27Hull, Eleanor. "Legends and Traditions of the Cailleach Bheara or Old Woman (Hag) of Beare." Folklore 38.3 (1927): 226-27.
The author continues, "It would be a remarkable and touching poem wherever it was written. It is of the tenth or eleventh century; but it reminds us of much more recent verses, Beranger's " Grand'mere " or Villon's " Regrets de la Belle Heaulmiere ja parvenue avieillesse," as Dr. Kuno Meyer has pointed out. But the Irish poem is more artistically wrought than either of these. From the point of view of folk-motif as applied to poetry, it is a beautiful example of the wide- spread idea that human life is ruled by the flow and ebb of the sea-tide, with the turn of which life will dwindle, as with the on-coming tide it waxes to its full powers and energy. Life should always come in with the flood and go out with the ebb"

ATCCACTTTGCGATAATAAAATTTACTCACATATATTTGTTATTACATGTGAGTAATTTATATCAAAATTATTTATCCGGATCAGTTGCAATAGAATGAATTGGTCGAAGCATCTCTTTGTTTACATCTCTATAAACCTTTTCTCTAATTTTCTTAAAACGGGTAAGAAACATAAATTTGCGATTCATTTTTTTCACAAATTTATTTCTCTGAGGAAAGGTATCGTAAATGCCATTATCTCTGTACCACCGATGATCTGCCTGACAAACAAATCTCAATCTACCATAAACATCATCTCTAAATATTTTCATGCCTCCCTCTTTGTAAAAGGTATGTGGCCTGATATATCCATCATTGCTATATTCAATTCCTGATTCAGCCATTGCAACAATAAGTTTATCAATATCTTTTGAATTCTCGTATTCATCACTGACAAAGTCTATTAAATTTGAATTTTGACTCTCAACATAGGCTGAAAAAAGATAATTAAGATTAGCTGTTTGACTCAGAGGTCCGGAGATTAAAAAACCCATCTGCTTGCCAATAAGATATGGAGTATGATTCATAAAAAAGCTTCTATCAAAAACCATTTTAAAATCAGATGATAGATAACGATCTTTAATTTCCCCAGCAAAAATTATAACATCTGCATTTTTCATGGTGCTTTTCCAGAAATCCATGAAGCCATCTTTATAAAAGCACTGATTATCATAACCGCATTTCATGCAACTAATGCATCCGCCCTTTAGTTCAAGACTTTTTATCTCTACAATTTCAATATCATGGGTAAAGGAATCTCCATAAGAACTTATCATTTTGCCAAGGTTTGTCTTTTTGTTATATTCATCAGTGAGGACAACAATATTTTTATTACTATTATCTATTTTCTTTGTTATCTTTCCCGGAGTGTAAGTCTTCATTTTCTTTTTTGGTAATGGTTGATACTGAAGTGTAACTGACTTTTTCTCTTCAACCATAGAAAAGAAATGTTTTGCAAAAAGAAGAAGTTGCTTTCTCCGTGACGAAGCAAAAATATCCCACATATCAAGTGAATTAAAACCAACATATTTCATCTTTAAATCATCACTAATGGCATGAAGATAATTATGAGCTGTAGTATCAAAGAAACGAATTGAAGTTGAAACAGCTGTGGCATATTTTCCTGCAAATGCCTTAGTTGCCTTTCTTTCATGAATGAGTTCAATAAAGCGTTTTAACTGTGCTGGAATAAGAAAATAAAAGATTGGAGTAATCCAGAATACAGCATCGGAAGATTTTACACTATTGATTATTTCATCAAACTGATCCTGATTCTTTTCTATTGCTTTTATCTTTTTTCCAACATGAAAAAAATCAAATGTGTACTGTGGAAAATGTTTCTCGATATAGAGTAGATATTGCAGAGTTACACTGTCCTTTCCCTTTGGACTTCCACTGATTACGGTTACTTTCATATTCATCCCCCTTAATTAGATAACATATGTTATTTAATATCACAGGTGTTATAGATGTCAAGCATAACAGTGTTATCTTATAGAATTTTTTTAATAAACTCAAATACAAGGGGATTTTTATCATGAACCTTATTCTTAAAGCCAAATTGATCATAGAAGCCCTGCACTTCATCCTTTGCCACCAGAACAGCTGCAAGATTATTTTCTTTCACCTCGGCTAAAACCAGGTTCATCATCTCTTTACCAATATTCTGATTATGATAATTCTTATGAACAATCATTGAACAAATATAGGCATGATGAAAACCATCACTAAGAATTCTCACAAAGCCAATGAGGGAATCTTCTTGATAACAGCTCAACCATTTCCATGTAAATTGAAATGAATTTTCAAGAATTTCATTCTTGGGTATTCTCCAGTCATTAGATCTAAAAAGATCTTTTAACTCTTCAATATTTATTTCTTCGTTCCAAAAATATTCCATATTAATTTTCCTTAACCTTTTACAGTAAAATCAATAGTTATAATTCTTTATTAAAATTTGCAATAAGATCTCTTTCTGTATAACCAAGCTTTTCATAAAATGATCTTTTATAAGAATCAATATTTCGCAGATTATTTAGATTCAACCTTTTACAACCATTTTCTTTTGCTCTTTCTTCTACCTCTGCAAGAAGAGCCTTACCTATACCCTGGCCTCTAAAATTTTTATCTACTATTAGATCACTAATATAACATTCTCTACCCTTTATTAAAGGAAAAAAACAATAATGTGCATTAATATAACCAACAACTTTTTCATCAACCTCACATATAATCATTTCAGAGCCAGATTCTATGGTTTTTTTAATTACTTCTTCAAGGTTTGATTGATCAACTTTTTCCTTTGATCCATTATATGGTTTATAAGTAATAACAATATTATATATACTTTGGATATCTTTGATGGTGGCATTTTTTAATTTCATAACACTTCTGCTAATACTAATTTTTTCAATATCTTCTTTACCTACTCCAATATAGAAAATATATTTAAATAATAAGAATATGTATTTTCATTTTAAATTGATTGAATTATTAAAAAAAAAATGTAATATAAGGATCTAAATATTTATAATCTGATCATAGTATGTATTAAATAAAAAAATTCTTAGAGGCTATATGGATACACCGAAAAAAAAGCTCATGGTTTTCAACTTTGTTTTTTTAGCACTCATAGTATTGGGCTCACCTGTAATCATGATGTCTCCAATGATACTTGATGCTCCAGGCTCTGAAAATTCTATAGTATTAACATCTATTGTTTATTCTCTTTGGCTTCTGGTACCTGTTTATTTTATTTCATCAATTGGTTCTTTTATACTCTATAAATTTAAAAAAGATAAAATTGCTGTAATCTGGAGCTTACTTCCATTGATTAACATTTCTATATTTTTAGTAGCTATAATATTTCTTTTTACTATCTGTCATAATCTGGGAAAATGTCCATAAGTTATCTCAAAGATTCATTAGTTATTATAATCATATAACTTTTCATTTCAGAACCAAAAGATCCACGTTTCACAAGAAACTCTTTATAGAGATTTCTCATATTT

The poem is sometimes entitled "The Lament of the Nun of Beare."
Ó Crualaoich comments, "The author of the ninth-century Lament proceeds to exploit ideological ambiguities in inventing the figure and name-form of the aged female who is at once the lingering representative of a profane, native eternity of earthly sovereignty and the Christian nun finally embracing the prospect of an eternity of the heavenly sovereignty of the male Christian god." (Ó Crualaoich, Gearóid. The Book of the Cailleach: Stories of the Wise-woman Healer. Cork: Cork UP, 2003. 86-7.)